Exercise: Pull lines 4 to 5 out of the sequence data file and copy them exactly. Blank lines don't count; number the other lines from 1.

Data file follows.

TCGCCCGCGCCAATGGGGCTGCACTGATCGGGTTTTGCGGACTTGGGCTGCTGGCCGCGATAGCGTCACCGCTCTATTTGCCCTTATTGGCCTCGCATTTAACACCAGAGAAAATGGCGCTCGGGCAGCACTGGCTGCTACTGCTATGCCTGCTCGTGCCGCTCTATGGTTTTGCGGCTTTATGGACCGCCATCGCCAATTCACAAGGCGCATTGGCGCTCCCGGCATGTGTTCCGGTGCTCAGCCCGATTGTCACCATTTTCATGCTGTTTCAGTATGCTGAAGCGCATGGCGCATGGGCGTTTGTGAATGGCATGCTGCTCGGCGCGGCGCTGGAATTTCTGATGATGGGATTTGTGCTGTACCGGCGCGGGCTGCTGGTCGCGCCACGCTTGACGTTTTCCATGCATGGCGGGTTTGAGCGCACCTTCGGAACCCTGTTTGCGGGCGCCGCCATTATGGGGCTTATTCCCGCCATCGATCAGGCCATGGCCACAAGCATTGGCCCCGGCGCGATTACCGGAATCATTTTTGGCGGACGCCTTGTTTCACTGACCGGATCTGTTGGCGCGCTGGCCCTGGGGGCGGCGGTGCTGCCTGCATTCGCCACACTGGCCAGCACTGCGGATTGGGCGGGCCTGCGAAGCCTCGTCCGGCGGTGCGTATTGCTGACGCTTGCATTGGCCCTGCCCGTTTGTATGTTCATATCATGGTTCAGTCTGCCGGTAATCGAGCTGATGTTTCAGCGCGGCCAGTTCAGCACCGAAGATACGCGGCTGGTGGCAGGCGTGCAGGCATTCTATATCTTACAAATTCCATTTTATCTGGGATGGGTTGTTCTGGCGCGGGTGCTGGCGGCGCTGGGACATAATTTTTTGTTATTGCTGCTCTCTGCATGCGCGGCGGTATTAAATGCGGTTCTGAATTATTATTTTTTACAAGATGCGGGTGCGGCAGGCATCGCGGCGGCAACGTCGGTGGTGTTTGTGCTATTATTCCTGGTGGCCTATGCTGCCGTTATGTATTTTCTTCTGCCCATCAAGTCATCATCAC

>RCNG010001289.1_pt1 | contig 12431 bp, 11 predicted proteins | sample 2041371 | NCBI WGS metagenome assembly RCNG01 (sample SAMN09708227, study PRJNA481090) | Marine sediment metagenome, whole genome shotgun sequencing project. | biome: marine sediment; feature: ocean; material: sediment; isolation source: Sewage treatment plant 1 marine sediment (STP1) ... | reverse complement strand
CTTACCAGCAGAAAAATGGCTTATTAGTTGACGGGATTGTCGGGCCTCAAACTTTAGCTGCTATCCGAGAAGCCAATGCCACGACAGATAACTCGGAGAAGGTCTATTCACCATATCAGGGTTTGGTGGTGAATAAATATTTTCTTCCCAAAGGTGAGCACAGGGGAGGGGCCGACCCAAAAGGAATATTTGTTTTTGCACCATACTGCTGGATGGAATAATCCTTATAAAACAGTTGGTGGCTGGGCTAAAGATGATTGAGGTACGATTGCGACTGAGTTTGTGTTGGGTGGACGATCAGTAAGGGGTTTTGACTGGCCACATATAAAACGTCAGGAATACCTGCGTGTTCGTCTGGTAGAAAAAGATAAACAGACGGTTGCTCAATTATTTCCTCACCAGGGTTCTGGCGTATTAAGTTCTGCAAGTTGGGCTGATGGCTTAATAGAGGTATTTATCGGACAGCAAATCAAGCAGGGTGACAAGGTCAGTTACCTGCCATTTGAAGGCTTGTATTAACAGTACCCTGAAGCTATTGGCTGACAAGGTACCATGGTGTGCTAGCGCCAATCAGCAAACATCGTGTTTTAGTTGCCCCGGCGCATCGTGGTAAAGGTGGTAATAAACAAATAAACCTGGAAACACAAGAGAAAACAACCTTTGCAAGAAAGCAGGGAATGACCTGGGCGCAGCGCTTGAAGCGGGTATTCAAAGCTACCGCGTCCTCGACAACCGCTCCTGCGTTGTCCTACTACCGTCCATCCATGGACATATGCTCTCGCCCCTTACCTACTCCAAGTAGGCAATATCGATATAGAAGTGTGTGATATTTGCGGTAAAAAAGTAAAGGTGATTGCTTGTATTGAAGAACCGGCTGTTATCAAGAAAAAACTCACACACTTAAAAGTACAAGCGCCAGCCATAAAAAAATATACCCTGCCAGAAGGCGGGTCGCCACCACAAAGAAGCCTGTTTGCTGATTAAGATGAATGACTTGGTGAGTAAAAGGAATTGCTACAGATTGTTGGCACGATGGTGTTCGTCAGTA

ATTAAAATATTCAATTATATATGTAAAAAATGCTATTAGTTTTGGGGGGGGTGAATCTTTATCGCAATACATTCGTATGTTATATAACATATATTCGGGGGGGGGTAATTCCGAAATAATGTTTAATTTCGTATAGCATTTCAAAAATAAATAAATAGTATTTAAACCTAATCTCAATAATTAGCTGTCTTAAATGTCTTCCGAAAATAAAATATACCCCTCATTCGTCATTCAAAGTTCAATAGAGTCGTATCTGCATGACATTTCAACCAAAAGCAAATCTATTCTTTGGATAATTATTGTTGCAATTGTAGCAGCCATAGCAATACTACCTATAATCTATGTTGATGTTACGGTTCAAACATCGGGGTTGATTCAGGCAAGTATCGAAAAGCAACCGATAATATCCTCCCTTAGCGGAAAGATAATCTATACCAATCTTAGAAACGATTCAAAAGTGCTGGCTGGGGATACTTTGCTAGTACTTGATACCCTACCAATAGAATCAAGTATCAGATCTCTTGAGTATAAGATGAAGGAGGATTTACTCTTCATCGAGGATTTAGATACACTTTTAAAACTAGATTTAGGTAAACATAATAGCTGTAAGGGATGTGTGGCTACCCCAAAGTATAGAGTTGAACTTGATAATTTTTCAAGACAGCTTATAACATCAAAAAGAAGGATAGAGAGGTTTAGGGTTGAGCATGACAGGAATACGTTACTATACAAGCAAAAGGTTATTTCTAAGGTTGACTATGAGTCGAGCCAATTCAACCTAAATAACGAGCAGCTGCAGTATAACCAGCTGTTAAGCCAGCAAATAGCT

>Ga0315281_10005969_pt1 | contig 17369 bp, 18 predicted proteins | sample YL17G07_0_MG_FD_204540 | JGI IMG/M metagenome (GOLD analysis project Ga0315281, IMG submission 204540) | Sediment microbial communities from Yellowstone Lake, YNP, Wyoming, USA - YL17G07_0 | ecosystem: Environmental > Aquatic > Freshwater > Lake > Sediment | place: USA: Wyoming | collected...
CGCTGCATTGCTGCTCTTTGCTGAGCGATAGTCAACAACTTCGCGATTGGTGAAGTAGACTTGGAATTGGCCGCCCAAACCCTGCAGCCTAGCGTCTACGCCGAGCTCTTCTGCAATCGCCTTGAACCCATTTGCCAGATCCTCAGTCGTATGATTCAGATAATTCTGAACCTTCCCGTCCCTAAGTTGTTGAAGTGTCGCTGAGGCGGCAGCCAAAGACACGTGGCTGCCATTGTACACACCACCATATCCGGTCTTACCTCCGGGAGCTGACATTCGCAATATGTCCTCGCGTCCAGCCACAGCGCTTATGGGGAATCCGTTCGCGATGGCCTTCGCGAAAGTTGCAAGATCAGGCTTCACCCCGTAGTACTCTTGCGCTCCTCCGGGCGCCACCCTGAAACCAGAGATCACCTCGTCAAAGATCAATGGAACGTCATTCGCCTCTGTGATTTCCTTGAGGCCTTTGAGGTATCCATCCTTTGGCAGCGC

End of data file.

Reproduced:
ATTAAAATATTCAATTATATATGTAAAAAATGCTATTAGTTTTGGGGGGGGTGAATCTTTATCGCAATACATTCGTATGTTATATAACATATATTCGGGGGGGGGTAATTCCGAAATAATGTTTAATTTCGTATAGCATTTCAAAAATAAATAAATAGTATTTAAACCTAATCTCAATAATTAGCTGTCTTAAATGTCTTCCGAAAATAAAATATACCCCTCATTCGTCATTCAAAGTTCAATAGAGTCGTATCTGCATGACATTTCAACCAAAAGCAAATCTATTCTTTGGATAATTATTGTTGCAATTGTAGCAGCCATAGCAATACTACCTATAATCTATGTTGATGTTACGGTTCAAACATCGGGGTTGATTCAGGCAAGTATCGAAAAGCAACCGATAATATCCTCCCTTAGCGGAAAGATAATCTATACCAATCTTAGAAACGATTCAAAAGTGCTGGCTGGGGATACTTTGCTAGTACTTGATACCCTACCAATAGAATCAAGTATCAGATCTCTTGAGTATAAGATGAAGGAGGATTTACTCTTCATCGAGGATTTAGATACACTTTTAAAACTAGATTTAGGTAAACATAATAGCTGTAAGGGATGTGTGGCTACCCCAAAGTATAGAGTTGAACTTGATAATTTTTCAAGACAGCTTATAACATCAAAAAGAAGGATAGAGAGGTTTAGGGTTGAGCATGACAGGAATACGTTACTATACAAGCAAAAGGTTATTTCTAAGGTTGACTATGAGTCGAGCCAATTCAACCTAAATAACGAGCAGCTGCAGTATAACCAGCTGTTAAGCCAGCAAATAGCT

>Ga0315281_10005969_pt1 | contig 17369 bp, 18 predicted proteins | sample YL17G07_0_MG_FD_204540 | JGI IMG/M metagenome (GOLD analysis project Ga0315281, IMG submission 204540) | Sediment microbial communities from Yellowstone Lake, YNP, Wyoming, USA - YL17G07_0 | ecosystem: Environmental > Aquatic > Freshwater > Lake > Sediment | place: USA: Wyoming | collected...